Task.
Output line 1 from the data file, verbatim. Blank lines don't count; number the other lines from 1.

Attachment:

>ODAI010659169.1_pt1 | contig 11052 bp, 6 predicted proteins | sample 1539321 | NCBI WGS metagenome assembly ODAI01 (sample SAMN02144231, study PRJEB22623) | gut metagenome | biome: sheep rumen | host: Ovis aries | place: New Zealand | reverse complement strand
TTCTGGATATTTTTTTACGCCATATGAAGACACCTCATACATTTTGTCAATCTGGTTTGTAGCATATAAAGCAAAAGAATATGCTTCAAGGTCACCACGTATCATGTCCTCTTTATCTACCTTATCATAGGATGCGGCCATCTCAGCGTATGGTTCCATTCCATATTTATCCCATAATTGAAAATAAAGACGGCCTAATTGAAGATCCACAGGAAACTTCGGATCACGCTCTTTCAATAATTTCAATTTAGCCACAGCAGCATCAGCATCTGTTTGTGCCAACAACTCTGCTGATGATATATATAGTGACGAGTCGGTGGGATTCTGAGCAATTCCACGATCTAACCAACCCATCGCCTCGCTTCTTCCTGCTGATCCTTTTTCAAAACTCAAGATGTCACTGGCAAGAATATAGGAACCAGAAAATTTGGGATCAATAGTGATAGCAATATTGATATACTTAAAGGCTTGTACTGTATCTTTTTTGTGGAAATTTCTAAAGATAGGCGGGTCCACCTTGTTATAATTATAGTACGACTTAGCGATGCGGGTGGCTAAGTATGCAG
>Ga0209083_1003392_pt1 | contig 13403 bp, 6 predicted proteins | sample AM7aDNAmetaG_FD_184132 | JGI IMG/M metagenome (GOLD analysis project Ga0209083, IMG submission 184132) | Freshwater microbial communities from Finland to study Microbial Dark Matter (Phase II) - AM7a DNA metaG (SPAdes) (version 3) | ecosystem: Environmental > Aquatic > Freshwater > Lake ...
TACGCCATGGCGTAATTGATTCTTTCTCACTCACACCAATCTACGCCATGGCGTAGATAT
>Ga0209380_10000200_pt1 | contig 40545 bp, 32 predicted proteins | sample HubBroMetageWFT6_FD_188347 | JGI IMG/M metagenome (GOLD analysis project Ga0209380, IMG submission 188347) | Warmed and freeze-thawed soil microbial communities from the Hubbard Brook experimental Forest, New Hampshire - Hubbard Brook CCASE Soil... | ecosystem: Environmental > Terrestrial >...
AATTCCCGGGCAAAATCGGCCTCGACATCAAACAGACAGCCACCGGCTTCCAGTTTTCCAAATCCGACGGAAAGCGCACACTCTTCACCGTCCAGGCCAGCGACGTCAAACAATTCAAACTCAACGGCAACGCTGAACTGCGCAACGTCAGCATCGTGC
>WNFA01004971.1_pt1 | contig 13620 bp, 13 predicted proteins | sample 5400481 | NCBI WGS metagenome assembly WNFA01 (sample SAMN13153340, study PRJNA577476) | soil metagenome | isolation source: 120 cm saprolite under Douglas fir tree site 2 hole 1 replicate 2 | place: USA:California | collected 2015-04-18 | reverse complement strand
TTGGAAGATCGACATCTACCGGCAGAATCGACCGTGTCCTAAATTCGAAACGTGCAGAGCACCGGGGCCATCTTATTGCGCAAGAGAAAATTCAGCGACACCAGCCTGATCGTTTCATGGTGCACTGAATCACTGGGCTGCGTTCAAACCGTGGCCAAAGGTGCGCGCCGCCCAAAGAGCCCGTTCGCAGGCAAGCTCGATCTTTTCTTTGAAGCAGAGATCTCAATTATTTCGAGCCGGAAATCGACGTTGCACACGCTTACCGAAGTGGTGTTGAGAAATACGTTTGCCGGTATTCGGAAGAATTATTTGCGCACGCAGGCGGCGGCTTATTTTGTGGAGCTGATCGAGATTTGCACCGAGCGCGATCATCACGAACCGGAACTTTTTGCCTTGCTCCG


>ODAI010659169.1_pt1 | contig 11052 bp, 6 predicted proteins | sample 1539321 | NCBI WGS metagenome assembly ODAI01 (sample SAMN02144231, study PRJEB22623) | gut metagenome | biome: sheep rumen | host: Ovis aries | place: New Zealand | reverse complement strand